Happy Birthday Linux

Happy Birthday Linux


Starting out as a hobby Linux now dominates all areas of our lives seen and unseen from supercomputers to TVs

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Happy birthday Linux! It was thirty years ago today that Linux got it’s start. It started with a post to an internet newsgroup called comp.os.minix from Linus Torvalds and now Linux is everywhere and even in places you might not think. What started out as a hobby is mainstream.

Don Watkins writes in Opensource 11 surprising ways you use Linux every day.

  • NASA runs on Linux
  • eReaders run on Linux
  • TV runs on Linux
  • Smartwatches and laptops run on Linux
  • Cars run on Linux
  • Gaming runs on Linux
  • Social media runs on Linux
  • Businesses and governments run on Linux
  • Retail runs on Linux
  • Apple runs on Linux
  • Routers run on Linux

and I will add a couple of my own as an update to that list.

  • Cloud providers run on Linux
  • Supercomputers run on Linux

The power of Linux is its thousands of contributors from around the world, working for free and coming together to build a stable platform.

According to Rob Gibbon on the Ubuntu Blog:

By adopting the GPL license, a free software license that essentially commits participating developers to grant their contributions to the Linux project into the public domain, the Linux operating system was able to successfully build up a complete, if at times discoherent platform. The Linux platform offers, for many users, power and flexibility with comparable or better features than proprietary solutions. Indeed, many other operating systems owe a great deal of their inspiration if not their codebase to the GNU/Linux project.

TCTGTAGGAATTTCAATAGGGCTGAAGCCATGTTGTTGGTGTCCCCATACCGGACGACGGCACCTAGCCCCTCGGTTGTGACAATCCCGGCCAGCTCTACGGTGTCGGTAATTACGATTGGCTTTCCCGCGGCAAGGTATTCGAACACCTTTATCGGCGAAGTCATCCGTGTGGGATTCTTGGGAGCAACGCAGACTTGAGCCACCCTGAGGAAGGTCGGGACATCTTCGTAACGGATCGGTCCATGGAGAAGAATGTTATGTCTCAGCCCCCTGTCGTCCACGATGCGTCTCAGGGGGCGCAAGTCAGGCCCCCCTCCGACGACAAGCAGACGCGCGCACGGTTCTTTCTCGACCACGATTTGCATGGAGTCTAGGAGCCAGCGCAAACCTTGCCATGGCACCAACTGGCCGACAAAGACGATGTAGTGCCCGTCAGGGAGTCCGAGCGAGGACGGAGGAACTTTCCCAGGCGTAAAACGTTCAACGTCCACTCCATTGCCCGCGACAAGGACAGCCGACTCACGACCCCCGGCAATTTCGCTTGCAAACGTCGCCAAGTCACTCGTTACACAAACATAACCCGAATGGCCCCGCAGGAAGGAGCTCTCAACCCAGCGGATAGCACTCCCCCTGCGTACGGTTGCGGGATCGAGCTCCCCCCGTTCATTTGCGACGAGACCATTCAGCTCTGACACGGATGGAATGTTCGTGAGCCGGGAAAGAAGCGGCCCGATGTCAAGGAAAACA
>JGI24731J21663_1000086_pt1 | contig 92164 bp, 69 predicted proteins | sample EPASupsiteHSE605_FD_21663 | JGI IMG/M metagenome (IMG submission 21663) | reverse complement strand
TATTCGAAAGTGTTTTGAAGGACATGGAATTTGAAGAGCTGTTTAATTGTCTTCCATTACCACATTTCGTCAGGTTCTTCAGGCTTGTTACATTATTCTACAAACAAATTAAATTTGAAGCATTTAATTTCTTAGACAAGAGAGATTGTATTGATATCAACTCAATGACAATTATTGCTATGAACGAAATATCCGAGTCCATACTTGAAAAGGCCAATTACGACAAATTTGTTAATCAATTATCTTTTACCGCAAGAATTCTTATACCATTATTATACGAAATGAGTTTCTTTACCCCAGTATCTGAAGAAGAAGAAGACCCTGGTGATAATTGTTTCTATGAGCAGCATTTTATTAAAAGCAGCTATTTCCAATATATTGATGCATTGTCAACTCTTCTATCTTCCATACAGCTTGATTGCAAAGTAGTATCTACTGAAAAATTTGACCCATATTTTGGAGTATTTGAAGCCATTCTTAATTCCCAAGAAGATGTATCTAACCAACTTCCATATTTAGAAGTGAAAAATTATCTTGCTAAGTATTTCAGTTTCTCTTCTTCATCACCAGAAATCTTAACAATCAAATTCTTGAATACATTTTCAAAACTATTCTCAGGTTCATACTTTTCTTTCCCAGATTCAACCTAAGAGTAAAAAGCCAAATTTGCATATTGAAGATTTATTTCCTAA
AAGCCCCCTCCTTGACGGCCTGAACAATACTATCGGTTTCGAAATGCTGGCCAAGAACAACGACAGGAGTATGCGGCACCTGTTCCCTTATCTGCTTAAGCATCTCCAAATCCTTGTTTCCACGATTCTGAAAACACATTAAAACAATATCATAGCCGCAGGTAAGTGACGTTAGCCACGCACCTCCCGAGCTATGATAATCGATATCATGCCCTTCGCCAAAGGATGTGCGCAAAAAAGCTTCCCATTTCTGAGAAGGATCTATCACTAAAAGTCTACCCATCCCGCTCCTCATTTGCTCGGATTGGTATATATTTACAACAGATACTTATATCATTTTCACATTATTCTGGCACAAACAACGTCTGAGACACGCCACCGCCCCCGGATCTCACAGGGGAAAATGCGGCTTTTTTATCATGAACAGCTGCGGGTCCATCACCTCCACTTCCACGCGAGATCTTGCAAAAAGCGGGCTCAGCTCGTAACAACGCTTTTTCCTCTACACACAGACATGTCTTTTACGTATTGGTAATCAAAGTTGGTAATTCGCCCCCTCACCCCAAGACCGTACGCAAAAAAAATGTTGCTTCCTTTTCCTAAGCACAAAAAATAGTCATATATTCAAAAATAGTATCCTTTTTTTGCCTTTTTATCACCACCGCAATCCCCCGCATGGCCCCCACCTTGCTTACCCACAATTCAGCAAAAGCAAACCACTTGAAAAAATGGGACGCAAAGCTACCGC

Relying on a vast army of volunteer contributors from across the world, from the ranks of commerce, research, academia and government, Linux has grown to sit at the top table of computing over the past thirty years. It has arguably become an iconic emblem for human achievement.

By gifting a mature, comprehensive, freely available and freely adaptable software base to the world, Linus and his project have granted us all a powerful and resilient resource for the future, regardless of what the future may bring.

If you want to learn more about Linux Torvalds and the start of Linux, check out the book Just for Fun: The Story of an Accidental Revolutionary. You will find it an informative and enjoyable read.

Do you use Linux? Did you know that Linux is only 30 years old? Do you have a special way of using Linux? Let me know on Twitter and thanks for reading!